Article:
If you’re a writer who’s been in the trenches for awhile, you know the importance of the first page of your manuscript. It’s supposed to do a myriad of things like establish voice, create character presence, and give an inkling of the premise. It’s a lot of pressure for one page. Recently, I received a critique back from one of my CP’s (critique partners) and she provided insight into the first page, but more importantly she reacted to my first paragraph. She pointed out what she’d learned about the story and character just from reading the first six lines.
I thought it’d be fun to do First Paragraph Friday’s, where I critique the first paragraph of either an unpublished manuscript or a published novel. If you want to participate, send me the first paragraph of your first page to writedahl (at) yahoo (dot) com and I’ll give you feedback about what I learned from it. Then you can decide if that’s what you wanted your reader to learn.
I picked The Banks Sisters by Nikki Turner. Usually I don’t look at the book cover other than to open it and read the first paragraph; however, this cover is stuck in my mind. On the front is three African American women and a picture of what I think is a bank vault. I picked it because of the three women of color on it. I support diversity and to support it, you have to read it. And it looks ominous. I love thrillers and suspense. So it seems it’s right up my ally. As for the remembering the cover, it’s going to effect my thoughts on the first paragraph. Nothing I can do about it now.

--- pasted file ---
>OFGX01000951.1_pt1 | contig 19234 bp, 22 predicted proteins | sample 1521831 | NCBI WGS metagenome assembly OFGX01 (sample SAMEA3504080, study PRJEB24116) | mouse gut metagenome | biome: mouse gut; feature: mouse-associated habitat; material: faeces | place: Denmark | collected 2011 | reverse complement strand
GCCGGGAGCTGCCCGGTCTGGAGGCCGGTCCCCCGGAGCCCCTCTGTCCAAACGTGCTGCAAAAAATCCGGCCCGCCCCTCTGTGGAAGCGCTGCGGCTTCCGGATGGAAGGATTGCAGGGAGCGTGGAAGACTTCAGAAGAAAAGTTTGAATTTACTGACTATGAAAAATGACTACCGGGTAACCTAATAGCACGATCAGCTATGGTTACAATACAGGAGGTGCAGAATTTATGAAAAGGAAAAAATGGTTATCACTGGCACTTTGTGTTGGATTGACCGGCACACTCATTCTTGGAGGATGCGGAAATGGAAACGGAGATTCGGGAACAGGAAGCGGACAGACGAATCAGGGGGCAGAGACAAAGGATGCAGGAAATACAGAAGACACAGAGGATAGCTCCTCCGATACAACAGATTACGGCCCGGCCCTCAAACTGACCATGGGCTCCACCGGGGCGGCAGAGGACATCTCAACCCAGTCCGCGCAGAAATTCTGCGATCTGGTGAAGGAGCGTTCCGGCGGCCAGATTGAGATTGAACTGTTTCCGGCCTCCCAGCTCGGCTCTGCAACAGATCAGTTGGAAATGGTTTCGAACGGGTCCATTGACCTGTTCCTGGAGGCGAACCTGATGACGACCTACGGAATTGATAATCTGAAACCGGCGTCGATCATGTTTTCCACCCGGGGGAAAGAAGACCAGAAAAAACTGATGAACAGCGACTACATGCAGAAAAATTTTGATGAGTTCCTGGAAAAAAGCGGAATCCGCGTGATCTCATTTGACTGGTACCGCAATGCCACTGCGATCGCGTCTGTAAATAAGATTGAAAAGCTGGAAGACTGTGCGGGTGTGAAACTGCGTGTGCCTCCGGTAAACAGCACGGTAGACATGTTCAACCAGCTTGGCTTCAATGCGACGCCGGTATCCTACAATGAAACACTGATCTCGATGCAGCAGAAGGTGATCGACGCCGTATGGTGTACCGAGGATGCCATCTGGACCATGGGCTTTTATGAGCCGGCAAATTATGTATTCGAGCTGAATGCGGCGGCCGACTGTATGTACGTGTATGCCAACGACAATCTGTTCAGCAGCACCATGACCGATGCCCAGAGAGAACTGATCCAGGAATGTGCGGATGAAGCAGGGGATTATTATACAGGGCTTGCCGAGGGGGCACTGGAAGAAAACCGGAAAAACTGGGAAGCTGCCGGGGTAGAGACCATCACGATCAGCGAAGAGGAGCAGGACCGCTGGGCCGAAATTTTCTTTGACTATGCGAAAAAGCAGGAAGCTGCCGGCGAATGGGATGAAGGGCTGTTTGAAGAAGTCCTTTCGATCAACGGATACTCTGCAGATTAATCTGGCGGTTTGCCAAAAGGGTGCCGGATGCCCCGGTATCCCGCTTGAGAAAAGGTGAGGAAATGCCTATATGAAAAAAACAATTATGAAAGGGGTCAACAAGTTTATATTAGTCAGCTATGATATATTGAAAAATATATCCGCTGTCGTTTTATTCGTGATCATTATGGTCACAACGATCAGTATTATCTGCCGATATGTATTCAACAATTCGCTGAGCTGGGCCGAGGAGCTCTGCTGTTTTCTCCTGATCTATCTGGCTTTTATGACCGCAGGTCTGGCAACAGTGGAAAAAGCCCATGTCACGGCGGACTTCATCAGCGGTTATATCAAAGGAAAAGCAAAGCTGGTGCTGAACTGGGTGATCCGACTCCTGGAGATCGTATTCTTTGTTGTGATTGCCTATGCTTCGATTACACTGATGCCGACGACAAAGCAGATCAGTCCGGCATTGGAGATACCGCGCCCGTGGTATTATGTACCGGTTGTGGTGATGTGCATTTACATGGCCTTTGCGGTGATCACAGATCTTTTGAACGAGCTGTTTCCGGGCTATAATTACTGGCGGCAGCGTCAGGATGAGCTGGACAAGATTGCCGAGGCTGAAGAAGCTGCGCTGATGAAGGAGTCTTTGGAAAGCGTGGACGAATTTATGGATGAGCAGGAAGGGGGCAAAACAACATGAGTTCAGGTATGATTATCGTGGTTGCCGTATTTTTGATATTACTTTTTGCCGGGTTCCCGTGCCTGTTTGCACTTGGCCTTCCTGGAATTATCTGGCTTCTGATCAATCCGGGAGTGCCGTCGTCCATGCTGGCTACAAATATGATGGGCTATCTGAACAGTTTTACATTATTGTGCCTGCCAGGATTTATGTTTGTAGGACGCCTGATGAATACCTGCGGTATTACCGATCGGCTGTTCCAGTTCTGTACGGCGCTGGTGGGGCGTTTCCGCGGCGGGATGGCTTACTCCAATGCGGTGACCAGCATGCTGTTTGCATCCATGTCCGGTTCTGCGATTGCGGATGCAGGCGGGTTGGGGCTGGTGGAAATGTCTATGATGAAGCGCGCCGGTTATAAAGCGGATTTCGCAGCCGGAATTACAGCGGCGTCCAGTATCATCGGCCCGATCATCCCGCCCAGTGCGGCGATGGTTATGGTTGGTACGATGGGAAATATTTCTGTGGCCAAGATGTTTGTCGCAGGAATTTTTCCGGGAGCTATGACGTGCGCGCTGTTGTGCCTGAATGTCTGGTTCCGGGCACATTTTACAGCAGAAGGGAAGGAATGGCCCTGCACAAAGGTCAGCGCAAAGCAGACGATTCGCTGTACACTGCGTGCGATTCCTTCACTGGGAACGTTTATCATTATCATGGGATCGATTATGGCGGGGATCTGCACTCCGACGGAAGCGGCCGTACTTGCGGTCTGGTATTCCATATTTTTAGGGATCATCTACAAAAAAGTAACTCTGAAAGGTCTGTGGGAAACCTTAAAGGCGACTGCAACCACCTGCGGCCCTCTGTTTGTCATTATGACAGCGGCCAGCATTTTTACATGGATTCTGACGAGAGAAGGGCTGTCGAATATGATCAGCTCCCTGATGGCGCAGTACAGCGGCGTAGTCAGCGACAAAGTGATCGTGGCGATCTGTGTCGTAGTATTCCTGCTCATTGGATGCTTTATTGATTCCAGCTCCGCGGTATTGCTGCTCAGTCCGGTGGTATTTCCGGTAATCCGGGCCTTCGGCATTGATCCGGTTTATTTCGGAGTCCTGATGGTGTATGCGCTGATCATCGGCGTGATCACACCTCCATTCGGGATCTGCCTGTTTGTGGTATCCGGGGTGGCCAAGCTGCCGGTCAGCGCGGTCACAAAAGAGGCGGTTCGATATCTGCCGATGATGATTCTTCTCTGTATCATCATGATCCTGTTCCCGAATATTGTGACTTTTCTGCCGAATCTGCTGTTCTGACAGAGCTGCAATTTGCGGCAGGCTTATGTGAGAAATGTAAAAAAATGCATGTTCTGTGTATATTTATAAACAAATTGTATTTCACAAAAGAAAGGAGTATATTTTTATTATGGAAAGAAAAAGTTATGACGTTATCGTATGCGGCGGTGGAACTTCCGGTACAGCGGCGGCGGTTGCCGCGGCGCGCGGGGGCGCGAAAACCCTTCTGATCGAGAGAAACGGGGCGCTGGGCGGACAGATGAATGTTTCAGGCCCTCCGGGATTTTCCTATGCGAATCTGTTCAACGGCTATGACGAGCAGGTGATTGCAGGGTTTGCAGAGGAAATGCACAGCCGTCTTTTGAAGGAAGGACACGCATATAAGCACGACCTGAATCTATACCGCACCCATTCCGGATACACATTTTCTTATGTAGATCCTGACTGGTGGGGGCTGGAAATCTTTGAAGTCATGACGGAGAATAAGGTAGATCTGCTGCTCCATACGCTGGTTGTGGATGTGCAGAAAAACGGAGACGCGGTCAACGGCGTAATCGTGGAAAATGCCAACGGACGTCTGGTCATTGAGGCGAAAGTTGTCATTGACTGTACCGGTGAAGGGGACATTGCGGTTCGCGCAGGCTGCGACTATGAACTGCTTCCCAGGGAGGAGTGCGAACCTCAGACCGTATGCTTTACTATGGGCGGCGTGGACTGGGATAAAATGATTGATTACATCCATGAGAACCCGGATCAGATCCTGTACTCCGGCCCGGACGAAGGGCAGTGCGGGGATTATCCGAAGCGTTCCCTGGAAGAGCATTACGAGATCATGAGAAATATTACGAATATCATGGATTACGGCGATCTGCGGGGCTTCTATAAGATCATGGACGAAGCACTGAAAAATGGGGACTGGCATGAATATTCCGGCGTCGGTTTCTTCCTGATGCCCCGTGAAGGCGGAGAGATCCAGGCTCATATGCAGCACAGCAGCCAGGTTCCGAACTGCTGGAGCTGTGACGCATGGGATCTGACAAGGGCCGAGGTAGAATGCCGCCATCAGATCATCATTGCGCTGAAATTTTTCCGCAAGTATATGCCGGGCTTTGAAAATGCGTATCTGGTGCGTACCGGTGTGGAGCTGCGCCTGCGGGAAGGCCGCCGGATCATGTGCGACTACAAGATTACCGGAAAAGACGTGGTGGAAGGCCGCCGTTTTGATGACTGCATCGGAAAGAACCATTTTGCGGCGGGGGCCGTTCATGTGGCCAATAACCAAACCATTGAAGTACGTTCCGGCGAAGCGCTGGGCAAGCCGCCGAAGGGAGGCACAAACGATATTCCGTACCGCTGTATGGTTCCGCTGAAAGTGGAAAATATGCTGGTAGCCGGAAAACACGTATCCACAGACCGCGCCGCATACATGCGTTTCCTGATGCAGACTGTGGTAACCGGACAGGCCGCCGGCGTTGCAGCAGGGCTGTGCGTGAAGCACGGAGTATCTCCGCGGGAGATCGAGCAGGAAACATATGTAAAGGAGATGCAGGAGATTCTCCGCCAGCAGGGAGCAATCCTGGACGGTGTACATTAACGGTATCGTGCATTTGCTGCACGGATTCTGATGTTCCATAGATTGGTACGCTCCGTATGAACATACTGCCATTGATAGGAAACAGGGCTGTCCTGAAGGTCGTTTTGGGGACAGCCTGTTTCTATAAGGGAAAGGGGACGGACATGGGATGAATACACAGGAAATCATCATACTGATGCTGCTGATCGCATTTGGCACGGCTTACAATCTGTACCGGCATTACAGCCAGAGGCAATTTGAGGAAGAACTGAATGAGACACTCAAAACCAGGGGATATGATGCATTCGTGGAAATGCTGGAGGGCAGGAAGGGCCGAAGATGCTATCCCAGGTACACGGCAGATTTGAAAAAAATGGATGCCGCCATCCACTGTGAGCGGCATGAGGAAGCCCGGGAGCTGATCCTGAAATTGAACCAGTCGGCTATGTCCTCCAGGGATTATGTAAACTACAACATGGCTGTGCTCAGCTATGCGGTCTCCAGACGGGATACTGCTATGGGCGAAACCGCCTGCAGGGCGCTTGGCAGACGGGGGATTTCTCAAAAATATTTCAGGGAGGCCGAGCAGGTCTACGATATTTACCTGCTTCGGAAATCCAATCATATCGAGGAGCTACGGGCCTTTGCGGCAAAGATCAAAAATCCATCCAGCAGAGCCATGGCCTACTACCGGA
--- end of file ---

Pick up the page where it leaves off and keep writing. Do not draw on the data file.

A black van had been squatting on the corner of Jefferson Avenue for the past twenty minutes. It was an older cargo van with limousine-grade tinted windows. It easily blended in with the other vehicles on the busy street that no one paid the van much attention. A mistake that would cost everyone dearly.
1. I’m going to guess the genre of the book is a thriller. Not only because of the cover, but because of the last sentence…would cost everyone dearly. That means whatever is about to happen is going to have a wider effect than on more than one person. Also, the tone is ominous.
2. I suspect it’s going to be fast paced and filled with some twists. The contrast of the van sitting on the corner being no big deal and that being a mistake leads me to believe this.
3. Unfortunately, I have no clue about the main character, but the first paragraph is enough to entice me to read on or turn the page.
That’s it. Not much to go on, but I’m excited to read this book. I’d love to know if you picked up something differently than I did.